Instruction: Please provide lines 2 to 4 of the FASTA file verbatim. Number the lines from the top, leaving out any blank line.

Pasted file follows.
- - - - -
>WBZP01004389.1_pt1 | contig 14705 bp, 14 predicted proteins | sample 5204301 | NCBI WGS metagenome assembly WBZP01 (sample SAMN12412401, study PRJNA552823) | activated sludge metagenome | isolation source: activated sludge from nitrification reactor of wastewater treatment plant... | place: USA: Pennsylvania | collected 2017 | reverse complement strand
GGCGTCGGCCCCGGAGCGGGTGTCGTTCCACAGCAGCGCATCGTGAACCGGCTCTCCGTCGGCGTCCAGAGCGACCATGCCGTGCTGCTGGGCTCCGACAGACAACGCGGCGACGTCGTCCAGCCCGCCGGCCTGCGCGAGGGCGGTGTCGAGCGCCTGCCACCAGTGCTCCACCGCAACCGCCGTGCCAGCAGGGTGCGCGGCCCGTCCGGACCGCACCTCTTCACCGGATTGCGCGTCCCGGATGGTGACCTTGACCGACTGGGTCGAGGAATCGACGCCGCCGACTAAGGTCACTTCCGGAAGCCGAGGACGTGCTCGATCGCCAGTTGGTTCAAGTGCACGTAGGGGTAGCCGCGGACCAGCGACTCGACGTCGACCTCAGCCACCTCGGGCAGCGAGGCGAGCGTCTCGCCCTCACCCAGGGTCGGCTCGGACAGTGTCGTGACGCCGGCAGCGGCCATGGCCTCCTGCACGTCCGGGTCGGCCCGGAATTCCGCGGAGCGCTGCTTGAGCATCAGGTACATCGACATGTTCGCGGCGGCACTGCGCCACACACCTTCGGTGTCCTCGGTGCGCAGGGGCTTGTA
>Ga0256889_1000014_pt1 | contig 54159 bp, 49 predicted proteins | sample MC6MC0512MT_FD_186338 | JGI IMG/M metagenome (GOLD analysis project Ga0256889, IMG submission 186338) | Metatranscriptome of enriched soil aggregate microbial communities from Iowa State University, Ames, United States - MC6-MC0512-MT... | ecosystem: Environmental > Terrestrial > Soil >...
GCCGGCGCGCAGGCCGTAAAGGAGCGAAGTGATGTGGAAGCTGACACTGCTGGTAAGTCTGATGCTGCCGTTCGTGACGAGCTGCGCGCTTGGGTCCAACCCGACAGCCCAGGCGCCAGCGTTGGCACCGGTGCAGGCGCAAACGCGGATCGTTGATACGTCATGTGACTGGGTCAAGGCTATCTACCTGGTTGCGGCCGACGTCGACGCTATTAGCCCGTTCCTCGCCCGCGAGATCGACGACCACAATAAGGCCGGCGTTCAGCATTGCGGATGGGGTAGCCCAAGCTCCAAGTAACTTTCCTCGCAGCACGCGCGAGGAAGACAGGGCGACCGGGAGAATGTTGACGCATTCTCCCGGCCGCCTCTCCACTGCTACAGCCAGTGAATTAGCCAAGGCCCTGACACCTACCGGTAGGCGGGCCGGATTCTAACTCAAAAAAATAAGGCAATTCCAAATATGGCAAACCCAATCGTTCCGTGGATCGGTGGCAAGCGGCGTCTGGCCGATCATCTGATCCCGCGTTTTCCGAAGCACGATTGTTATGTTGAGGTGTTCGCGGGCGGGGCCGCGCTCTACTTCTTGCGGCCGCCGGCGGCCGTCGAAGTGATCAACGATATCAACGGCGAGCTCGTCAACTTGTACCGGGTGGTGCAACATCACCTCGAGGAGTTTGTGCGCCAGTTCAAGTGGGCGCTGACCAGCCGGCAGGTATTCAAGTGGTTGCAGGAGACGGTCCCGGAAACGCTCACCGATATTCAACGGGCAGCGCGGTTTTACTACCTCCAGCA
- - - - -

GGCGTCGGCCCCGGAGCGGGTGTCGTTCCACAGCAGCGCATCGTGAACCGGCTCTCCGTCGGCGTCCAGAGCGACCATGCCGTGCTGCTGGGCTCCGACAGACAACGCGGCGACGTCGTCCAGCCCGCCGGCCTGCGCGAGGGCGGTGTCGAGCGCCTGCCACCAGTGCTCCACCGCAACCGCCGTGCCAGCAGGGTGCGCGGCCCGTCCGGACCGCACCTCTTCACCGGATTGCGCGTCCCGGATGGTGACCTTGACCGACTGGGTCGAGGAATCGACGCCGCCGACTAAGGTCACTTCCGGAAGCCGAGGACGTGCTCGATCGCCAGTTGGTTCAAGTGCACGTAGGGGTAGCCGCGGACCAGCGACTCGACGTCGACCTCAGCCACCTCGGGCAGCGAGGCGAGCGTCTCGCCCTCACCCAGGGTCGGCTCGGACAGTGTCGTGACGCCGGCAGCGGCCATGGCCTCCTGCACGTCCGGGTCGGCCCGGAATTCCGCGGAGCGCTGCTTGAGCATCAGGTACATCGACATGTTCGCGGCGGCACTGCGCCACACACCTTCGGTGTCCTCGGTGCGCAGGGGCTTGTA
>Ga0256889_1000014_pt1 | contig 54159 bp, 49 predicted proteins | sample MC6MC0512MT_FD_186338 | JGI IMG/M metagenome (GOLD analysis project Ga0256889, IMG submission 186338) | Metatranscriptome of enriched soil aggregate microbial communities from Iowa State University, Ames, United States - MC6-MC0512-MT... | ecosystem: Environmental > Terrestrial > Soil >...
GCCGGCGCGCAGGCCGTAAAGGAGCGAAGTGATGTGGAAGCTGACACTGCTGGTAAGTCTGATGCTGCCGTTCGTGACGAGCTGCGCGCTTGGGTCCAACCCGACAGCCCAGGCGCCAGCGTTGGCACCGGTGCAGGCGCAAACGCGGATCGTTGATACGTCATGTGACTGGGTCAAGGCTATCTACCTGGTTGCGGCCGACGTCGACGCTATTAGCCCGTTCCTCGCCCGCGAGATCGACGACCACAATAAGGCCGGCGTTCAGCATTGCGGATGGGGTAGCCCAAGCTCCAAGTAACTTTCCTCGCAGCACGCGCGAGGAAGACAGGGCGACCGGGAGAATGTTGACGCATTCTCCCGGCCGCCTCTCCACTGCTACAGCCAGTGAATTAGCCAAGGCCCTGACACCTACCGGTAGGCGGGCCGGATTCTAACTCAAAAAAATAAGGCAATTCCAAATATGGCAAACCCAATCGTTCCGTGGATCGGTGGCAAGCGGCGTCTGGCCGATCATCTGATCCCGCGTTTTCCGAAGCACGATTGTTATGTTGAGGTGTTCGCGGGCGGGGCCGCGCTCTACTTCTTGCGGCCGCCGGCGGCCGTCGAAGTGATCAACGATATCAACGGCGAGCTCGTCAACTTGTACCGGGTGGTGCAACATCACCTCGAGGAGTTTGTGCGCCAGTTCAAGTGGGCGCTGACCAGCCGGCAGGTATTCAAGTGGTTGCAGGAGACGGTCCCGGAAACGCTCACCGATATTCAACGGGCAGCGCGGTTTTACTACCTCCAGCA